Is Your Business Prepared for a Natural Disaster?

With Hurricane Sandy wreaking havoc on the East Coast, here's how you can prepare for this and other disasters.
Chief Ideation Officer, CODA Concepts, LLC
October 29, 2012

A smart business owner can prepare for a lot of eventualities, but Mother Nature is unpredictable. Depending on where you are, your business could be subject to a hurricane, tornado, flood, drought, wildfire, blizzard, earthquake or a combination of disasters in any given year.

With Hurricane Sandy battering the East Coast, many businesses will be affected in the coming days and weeks. Here's what you can do to protect yourself and your business.

Facing Uncertainty

Steven Silberberg owns and operates Fitpacking, a weight loss and fitness backpacking excursion company. He says the worst part about the fires is the unknown. Silberberg is already seeing cancellations for his July expedition and expects more from customers who’ve already spent considerable money and time in planning for the trip.

Even if the trip is not cancelled, the uncertainty of the trail conditions still worries him. “We may be faced with other issues such as burned trees and brush blocking the trails, mud erosion into water sources and other things like that,” he says. All he can do is take a wait-and-see approach and begin preparing for the next adventure if the upcoming one is cancelled.

Have a Plan

As a small business owner, you have to not only worry about your personal safety when disaster strikes, but that of your business, its employees, its inventory and its customers.

FEMA recommends developing a plan for worst-case scenarios. Each type of the natural disaster brings with it its own set of problems, so be prepared for the situations that may directly affect your business. In your plan, be sure to address your company’s hazards, identify vulnerabilities and analyze potential impacts any disaster could have on your business, both physically and virtually.

Tracey Forbes, business continuity expert at SunGard Availability, says the plan should include steps a business should take to move personnel out of harm’s way, what people should do and where they should go if business is disrupted and what situations would demand a shut-down. “The physical safety and psychological well-being of employees should always be the top priority in a company's business continuity plan,” she says.

Build an emergency kit customized for your business, but every kit should include staples such as:

  • Water: one gallon per person per day, for drinking and sanitation

  • Food: at least a three-day supply of non-perishable food

  • Battery-powered radio

  • Flashlights and batteries

  • First-Aid kit

  • Whistle to signal for help

  • Dust mask or cotton t-shirt to help filter the air

  • Wrench or pliers to turn off utilities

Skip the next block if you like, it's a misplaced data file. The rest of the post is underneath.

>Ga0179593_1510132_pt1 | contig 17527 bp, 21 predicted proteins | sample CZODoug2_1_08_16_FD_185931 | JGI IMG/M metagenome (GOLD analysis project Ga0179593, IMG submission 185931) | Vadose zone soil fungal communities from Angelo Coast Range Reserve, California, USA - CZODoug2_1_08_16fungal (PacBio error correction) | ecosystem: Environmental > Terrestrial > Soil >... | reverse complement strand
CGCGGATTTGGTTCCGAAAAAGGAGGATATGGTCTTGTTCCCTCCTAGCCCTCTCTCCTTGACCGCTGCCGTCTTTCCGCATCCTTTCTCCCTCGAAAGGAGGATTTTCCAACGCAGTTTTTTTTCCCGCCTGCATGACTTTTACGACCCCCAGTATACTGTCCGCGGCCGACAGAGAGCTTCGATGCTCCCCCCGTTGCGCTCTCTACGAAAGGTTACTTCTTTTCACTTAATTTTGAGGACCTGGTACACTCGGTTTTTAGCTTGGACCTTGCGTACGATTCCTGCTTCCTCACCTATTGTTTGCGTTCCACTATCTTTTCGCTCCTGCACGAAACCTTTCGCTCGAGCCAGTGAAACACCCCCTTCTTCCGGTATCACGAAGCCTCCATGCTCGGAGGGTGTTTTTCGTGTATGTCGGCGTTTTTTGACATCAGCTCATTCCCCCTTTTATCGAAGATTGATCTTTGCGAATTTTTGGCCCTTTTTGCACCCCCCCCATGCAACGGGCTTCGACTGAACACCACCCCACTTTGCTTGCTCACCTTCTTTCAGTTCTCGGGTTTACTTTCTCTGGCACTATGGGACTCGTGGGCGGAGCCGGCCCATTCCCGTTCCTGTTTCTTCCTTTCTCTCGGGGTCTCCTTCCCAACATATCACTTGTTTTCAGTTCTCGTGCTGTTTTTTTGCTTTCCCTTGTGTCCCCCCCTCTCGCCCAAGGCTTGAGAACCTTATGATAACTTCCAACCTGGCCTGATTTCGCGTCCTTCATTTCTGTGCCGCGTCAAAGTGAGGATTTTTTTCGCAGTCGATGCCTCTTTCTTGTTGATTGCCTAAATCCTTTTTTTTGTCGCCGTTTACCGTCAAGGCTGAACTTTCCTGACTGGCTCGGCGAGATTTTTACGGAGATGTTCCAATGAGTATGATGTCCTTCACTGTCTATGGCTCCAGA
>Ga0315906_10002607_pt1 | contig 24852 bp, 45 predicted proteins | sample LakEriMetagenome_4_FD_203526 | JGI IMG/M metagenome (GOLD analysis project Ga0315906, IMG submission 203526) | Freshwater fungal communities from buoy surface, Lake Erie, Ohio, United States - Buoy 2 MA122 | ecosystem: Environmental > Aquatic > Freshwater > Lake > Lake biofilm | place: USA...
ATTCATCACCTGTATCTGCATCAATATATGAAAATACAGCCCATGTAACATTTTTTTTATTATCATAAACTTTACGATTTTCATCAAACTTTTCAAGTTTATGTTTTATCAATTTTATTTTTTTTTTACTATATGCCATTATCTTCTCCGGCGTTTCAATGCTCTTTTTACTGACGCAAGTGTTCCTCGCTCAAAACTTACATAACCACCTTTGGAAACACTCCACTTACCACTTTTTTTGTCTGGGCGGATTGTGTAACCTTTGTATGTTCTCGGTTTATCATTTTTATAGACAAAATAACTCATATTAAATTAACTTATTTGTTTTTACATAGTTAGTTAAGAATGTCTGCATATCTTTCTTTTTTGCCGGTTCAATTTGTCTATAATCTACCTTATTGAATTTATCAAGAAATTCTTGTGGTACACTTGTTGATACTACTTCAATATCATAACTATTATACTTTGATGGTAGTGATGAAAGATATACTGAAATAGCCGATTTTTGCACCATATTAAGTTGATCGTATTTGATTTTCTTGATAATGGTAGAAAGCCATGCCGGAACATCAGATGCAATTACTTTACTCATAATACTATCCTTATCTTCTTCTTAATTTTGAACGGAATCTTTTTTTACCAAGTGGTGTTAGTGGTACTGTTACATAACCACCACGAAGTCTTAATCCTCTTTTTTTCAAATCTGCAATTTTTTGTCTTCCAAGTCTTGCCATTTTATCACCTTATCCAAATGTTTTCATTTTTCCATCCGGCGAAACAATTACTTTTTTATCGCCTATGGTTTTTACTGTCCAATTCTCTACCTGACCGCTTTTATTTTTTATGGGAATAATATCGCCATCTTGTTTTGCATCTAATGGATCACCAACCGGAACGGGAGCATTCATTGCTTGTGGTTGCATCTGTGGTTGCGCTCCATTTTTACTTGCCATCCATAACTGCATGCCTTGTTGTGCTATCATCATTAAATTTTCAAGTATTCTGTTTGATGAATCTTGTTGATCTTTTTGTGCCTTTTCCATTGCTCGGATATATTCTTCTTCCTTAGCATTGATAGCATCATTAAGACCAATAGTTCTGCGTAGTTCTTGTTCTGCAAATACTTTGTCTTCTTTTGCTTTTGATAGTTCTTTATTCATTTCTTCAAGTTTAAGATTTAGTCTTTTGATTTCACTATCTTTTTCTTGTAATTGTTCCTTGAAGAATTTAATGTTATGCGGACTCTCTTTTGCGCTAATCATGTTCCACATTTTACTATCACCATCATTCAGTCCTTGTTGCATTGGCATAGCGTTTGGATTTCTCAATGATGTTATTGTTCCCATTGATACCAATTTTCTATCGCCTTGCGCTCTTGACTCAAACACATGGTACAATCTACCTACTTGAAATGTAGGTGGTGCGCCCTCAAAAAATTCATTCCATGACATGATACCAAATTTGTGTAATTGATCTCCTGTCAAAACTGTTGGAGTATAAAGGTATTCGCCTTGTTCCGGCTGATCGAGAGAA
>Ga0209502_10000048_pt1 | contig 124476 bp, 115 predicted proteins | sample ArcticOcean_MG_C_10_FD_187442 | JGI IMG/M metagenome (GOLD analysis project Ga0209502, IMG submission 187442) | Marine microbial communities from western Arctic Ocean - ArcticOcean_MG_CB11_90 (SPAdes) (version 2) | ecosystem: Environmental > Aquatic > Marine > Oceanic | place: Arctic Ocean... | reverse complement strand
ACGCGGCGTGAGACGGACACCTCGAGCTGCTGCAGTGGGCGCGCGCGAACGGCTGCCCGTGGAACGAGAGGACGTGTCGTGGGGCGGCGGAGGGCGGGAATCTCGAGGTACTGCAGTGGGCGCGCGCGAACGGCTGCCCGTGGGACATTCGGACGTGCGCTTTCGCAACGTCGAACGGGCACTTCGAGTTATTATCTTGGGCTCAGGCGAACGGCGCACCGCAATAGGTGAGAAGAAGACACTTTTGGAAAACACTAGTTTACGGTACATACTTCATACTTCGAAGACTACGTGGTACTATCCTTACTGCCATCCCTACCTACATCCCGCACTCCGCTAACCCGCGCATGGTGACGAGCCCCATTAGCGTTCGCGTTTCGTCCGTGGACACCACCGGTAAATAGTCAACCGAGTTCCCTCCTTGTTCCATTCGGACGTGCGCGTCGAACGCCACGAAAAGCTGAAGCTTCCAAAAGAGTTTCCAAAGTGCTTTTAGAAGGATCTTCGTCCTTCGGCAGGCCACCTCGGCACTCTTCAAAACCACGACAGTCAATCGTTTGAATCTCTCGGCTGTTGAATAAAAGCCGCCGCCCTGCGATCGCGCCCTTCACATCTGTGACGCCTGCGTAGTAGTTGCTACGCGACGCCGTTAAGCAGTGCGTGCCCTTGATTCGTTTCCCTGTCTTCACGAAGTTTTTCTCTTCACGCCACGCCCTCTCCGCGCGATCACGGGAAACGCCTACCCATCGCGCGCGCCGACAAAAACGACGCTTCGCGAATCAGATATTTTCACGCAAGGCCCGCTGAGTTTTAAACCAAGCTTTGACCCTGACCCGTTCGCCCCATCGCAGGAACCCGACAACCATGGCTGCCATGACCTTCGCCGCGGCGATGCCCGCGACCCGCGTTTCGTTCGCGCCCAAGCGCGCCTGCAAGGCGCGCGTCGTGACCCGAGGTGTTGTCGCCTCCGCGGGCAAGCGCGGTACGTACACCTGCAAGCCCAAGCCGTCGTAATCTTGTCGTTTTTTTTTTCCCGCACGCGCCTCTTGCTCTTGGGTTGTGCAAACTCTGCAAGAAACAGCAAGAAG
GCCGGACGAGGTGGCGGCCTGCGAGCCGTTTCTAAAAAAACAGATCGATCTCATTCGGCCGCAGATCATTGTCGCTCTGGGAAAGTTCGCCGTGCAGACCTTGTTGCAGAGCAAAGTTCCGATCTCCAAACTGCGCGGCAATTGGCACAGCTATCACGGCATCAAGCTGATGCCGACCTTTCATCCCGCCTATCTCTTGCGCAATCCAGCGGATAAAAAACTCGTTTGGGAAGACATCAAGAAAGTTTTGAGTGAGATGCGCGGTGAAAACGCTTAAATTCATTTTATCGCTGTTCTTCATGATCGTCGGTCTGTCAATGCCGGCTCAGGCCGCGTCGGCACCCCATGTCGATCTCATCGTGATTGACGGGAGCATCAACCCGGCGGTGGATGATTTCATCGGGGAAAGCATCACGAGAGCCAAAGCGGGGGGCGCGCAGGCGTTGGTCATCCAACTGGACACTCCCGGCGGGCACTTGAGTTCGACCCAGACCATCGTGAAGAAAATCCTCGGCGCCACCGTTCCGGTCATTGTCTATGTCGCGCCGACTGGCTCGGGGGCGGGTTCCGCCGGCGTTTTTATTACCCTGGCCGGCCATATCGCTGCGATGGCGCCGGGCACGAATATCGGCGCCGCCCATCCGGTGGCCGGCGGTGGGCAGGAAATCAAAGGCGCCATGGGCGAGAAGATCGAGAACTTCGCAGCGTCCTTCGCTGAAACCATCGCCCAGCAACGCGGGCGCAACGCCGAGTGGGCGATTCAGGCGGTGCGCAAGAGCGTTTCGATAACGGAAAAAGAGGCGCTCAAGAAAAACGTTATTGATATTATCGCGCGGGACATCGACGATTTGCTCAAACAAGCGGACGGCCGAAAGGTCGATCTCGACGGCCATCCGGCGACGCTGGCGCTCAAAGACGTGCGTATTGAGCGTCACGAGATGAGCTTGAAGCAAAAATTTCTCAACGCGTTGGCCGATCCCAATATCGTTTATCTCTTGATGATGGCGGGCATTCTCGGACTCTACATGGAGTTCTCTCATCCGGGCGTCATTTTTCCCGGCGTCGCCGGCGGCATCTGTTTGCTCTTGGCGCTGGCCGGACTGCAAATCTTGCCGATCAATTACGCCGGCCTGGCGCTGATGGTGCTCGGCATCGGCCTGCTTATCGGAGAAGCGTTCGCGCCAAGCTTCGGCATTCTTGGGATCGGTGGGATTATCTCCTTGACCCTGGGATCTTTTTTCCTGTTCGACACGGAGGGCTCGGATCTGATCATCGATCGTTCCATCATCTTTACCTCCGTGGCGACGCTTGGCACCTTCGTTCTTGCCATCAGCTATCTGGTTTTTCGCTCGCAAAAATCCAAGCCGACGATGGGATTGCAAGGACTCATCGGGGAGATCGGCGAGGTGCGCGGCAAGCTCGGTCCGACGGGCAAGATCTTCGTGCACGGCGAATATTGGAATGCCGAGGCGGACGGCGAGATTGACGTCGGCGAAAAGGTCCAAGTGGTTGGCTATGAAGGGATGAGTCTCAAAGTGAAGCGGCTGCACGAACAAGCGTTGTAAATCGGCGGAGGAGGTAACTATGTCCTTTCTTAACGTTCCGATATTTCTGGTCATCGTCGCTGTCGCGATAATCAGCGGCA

• Can opener for food

Forbes suggests inquiring about your vendors’ continuity plans. If their business is disrupted due to a natural disaster it may impact your business as well, and you should be prepared in case of an emergency.

Protect Your Data

With today’s dependence on technology, business owners must also be prepared for disruption of their digital infrastructures. Critical data should be backed up to secure cloud servers, which allows you to access your information from any location. It will also help if your servers and networks are temporarily or permanently offline due to storm damage.

There are several mobile applications on the market that can help during a disaster, especially if you are trapped or injured. Mashable listed a few of the top apps which can be used during an emergency. Among them is Life360, a personal alert system that enables you to make contact with your network alerting them to your whereabouts and well-being. As a business owner, you could set up emergency contacts for each of your employees in case disaster strikes during working hours.

Consider Alternatives

Alternative power sources will be beneficial in times of disasters. CableOrganizer.com, a Ft. Lauderdale-based online retailer, has integrated a solar energy system into its business. In case of extended power outages, the Florida sunshine will produce enough energy to power the company's critical loads, which includes computers, servers, lights, security systems, packing stations, product carousels and the air conditioning for the server room. Incorporating this technology allows the company to maintain business continuity despite erratic weather patterns.

Angela Stringfellow is a PR and MarComm Consultant and Social Media Strategist offering full-circle marketing solutions to businesses. Angela blogs via Contently.com.

Photo credit: Chris Schneider/Getty Images